In addition to Aquae Sulis, curse tablets have been found at many Romano-British temples, particularly in the west of the country: two from Somerset, Brean Down and Pagans Hill; Lydney and notably West Hill at Uley, both from Gloucestershire. The possible presence of a Neolithic ceremonial site at Uley may extend its history as a sacred place back into the third millennium BC.

Further afield, a curse tablet was found in debris of the northern half of the arena during excavations of the amphitheatre, south-west of the legionary fortress at Caerleon (Isca), Gwent by Sir Mortimer Wheeler in 1926. The lead tablet approximately 10 cm square, was pierced with two nail holes for attachment. The inscription reads: 'Lady Nemesis, I give thee a cloak and a pair of boots; let him who took them not redeem them [unless] with his own blood.'

This particular curse has been interpreted as being made by a gladiator or soldier, requesting the goddess arrange for the death or injury of the thief in return for the stolen possessions. The rectangular enclosure just outside the main entrance to the amphitheatre contained a shrine to Nemesis which perhaps would have been a more fitting place for the curse tablet, unless the thief was a gladiator who was to get his comeuppance in the arena. As the goddess of divine retribution, Nemesis was feared and revered. Along with Dike and Themis, goddesses associated with Justice, Nemesis was one of the assistants of Zeus, the king of the Olympian gods who was regarded as the founder of law and order.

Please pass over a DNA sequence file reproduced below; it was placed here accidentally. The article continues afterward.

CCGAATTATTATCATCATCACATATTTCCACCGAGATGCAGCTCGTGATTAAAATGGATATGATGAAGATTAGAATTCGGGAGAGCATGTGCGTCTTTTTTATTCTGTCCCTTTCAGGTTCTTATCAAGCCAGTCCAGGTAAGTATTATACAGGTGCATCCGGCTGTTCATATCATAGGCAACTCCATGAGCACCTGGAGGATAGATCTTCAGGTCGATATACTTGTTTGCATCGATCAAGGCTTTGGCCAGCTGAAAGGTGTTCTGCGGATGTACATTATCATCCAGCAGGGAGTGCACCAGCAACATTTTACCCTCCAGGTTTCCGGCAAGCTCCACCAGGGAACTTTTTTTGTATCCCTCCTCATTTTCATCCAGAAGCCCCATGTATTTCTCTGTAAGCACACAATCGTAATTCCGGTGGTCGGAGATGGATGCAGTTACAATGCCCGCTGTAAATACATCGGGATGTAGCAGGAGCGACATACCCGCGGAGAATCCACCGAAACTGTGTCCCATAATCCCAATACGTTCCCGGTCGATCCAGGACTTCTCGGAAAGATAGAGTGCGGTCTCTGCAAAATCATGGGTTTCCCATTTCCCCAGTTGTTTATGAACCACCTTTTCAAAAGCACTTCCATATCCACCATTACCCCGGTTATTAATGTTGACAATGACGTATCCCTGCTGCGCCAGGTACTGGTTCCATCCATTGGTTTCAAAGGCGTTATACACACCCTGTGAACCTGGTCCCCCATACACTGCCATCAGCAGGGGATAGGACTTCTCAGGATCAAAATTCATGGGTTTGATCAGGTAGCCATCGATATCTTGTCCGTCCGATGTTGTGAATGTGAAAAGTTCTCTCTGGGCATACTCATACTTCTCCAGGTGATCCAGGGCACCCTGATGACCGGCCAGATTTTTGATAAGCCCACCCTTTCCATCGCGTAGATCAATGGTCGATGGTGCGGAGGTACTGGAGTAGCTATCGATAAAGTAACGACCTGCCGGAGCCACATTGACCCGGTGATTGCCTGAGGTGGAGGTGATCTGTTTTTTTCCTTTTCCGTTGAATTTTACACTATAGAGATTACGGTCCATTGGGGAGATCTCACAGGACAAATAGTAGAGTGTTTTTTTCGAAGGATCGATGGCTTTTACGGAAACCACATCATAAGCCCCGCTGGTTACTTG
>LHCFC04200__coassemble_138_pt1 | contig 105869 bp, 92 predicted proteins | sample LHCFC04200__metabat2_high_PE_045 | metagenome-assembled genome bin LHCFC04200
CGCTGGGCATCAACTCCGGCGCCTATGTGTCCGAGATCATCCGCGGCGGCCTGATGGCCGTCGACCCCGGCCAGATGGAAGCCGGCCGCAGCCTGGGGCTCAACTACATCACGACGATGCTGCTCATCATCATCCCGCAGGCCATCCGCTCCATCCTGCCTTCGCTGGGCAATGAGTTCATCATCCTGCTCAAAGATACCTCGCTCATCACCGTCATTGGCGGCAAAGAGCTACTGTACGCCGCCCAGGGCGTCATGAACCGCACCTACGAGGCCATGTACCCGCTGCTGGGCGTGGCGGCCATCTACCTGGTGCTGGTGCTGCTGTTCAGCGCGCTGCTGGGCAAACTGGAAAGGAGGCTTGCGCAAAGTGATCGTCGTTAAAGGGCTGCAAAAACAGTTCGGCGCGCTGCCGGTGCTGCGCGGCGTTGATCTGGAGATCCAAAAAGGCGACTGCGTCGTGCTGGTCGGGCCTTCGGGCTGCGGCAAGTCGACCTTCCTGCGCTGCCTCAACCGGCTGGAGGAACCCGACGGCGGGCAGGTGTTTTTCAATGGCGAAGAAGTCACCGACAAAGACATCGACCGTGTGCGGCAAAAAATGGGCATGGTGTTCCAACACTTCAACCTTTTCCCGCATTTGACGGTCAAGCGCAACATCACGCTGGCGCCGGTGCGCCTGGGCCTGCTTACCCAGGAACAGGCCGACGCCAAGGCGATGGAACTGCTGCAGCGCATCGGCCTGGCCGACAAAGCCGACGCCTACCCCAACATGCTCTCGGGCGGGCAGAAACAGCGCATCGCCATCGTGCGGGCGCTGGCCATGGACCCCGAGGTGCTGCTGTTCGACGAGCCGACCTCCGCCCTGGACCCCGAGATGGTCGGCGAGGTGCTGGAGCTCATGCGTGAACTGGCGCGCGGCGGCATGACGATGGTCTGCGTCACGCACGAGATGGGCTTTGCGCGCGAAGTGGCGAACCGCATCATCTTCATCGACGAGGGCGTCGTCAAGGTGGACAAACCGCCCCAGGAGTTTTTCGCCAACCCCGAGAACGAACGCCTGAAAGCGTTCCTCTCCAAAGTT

Further dedications to Minerva appear at the site of Mithraeum at Segontium and at Camboglanna, the latter reading, "For the God Belatucader [in the] shrine of Minerva" found alongside altarstones to Mithras. Perhaps coincidence, or indications of a divine relationship, endorsed when the buried white marble heads of Minerva were found during excavations of the site of a temple in the valley of the Walbrook in 1954.

Copyright © 2012 Edward Watson

Next: The Temple of Mithras

Notes & References
Ralph Merrifield, London: City of the Romans, Batsford, 1983.
Martin Henig, Religion in Roman Britain, Routledge, 1995.
Lewis Thorpe, ed and trans.,The History of the Kings of Britain by Geoffrey of Monmouth, Penguin 1973.